VIP tours visit the original hacienda, which is now a museum and conference center at Mundo Cuervo, Jose Cuervo's distillery tour in Tequila, Jalisco, Mexico.Off of the courtyard by the Margarita Bar is a gallery that wraps around to a gift shop selling fine art and hand crafts. Across the street, in an open courtyard, you can see part of the original distillery where the agave were roasted in underground pits and then milled with a grinding stone pulled by a mule. Another gift shop, where you can buy tequila and related products is in this courtyard.

A little further down the street the Mundo Cuervo Museum houses exhibits of Mexican folk culture in the original hacienda. The Museum is sometimes closed for private meetings, conferences and events, so it is not always included in the tour. Public events are also held here. Mundo Cuervo has local Ballet Folklorico and pre-Hispanic dance groups and two Mariachi bands on staff. They are sometimes sent touring around the world to promote José Cuervo, but also participate in private functions at Mundo Cuervo and at local community events.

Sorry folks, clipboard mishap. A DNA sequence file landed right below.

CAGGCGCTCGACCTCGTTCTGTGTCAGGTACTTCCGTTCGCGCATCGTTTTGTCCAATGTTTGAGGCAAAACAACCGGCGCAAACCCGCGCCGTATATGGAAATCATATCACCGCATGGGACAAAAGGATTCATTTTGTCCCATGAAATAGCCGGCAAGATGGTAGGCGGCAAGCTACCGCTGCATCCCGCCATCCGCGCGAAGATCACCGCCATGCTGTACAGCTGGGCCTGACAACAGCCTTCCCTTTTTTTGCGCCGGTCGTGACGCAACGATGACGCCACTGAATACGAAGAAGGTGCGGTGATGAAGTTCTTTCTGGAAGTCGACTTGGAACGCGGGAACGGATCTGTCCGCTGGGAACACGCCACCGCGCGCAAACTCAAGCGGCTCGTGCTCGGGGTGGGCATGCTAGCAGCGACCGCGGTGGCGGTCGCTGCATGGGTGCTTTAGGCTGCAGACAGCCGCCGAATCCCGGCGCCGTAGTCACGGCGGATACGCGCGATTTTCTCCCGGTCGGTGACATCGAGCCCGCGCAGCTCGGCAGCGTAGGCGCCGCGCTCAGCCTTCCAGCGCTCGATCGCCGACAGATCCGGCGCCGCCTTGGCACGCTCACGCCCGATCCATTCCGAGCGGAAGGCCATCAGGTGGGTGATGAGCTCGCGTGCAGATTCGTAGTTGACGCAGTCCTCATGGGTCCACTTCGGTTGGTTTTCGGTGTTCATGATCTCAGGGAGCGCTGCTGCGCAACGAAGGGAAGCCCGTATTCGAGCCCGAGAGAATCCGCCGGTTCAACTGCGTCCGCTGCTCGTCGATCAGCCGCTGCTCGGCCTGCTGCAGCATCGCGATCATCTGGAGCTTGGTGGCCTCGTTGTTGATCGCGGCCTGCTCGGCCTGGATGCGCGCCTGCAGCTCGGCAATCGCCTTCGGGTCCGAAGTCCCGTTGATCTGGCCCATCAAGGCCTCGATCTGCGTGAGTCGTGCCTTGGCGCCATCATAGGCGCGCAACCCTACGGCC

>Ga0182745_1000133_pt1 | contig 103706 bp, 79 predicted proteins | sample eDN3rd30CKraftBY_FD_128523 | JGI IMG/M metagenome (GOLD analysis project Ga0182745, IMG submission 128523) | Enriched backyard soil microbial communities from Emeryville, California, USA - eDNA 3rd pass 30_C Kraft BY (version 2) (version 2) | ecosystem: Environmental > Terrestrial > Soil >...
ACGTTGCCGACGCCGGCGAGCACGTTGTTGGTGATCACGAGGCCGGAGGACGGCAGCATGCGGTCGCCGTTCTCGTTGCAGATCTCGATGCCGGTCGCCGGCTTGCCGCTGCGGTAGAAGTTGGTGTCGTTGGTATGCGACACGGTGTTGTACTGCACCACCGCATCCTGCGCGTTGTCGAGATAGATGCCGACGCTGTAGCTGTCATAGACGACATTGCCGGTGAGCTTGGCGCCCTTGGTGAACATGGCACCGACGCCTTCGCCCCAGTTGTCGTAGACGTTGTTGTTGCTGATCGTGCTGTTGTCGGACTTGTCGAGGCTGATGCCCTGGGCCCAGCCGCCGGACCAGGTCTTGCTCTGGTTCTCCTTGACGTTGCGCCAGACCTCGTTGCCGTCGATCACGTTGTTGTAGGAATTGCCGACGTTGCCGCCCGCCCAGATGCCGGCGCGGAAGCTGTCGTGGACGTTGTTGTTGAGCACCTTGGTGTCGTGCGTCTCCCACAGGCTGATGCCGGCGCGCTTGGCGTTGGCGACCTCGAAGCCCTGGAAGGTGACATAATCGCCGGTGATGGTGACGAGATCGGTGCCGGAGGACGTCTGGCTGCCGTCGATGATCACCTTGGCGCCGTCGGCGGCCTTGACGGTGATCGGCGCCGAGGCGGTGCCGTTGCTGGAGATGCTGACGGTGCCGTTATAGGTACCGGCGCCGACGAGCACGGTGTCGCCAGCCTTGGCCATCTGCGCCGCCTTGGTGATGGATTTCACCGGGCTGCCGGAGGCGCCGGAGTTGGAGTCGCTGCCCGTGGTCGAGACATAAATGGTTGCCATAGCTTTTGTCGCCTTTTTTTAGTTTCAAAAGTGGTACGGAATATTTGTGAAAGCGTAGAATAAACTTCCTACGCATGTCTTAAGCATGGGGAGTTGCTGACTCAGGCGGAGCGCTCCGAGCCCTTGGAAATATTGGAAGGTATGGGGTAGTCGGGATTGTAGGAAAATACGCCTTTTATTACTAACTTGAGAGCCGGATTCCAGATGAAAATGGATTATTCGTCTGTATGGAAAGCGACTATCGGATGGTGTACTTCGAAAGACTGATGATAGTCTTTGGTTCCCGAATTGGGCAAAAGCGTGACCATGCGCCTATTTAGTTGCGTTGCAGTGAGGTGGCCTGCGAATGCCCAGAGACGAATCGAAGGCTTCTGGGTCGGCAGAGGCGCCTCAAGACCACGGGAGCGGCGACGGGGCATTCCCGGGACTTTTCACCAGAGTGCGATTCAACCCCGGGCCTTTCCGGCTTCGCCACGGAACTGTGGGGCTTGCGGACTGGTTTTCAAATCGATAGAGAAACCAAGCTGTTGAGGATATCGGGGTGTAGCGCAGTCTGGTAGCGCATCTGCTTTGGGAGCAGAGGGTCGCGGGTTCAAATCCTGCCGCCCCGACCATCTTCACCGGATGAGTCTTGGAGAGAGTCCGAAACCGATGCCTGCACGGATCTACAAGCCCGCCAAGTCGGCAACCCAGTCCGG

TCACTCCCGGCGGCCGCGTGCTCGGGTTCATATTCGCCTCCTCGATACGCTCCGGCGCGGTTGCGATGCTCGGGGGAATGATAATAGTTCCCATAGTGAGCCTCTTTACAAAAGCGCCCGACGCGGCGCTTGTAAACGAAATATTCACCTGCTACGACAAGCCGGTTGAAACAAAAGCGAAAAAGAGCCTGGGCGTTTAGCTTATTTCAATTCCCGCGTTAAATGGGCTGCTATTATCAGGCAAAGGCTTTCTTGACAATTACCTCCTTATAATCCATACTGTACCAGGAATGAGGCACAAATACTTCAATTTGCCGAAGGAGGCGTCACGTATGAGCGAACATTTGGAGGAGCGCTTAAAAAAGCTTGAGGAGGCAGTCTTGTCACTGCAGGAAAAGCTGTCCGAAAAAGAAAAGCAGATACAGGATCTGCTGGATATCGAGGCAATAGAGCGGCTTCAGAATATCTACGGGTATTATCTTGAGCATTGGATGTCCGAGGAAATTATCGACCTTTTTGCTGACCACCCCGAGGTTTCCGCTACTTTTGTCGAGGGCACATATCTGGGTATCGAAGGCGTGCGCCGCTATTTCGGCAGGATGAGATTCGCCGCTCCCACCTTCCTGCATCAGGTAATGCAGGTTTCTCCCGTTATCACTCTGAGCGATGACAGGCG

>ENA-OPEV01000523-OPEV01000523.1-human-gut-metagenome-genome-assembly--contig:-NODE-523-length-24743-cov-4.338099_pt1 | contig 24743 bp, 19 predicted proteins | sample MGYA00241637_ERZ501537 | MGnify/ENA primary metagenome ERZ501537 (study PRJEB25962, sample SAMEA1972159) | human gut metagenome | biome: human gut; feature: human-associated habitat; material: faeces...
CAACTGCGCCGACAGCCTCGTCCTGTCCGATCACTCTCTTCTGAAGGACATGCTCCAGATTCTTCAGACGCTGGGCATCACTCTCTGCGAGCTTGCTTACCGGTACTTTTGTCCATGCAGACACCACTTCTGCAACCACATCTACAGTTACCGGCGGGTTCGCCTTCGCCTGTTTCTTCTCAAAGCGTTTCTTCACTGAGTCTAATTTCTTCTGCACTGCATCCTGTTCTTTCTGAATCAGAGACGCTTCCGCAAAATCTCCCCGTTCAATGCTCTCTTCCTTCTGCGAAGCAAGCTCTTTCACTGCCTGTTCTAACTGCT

The gazebo inside the hacienda grounds at Mundo Cuervo is used for special events.The gardens of the hacienda include a large gazebo often used for weddings and dances and a rodeo ring for charreria demonstrations. Through a fence, you can see the homestead where the family still stays when they are in town.

Mundo Cuervo has just added more conference and exhibition facilities on the other side of the street behind the factory. They are planning to use the stage area as a movie house for the local community when other activities are not scheduled.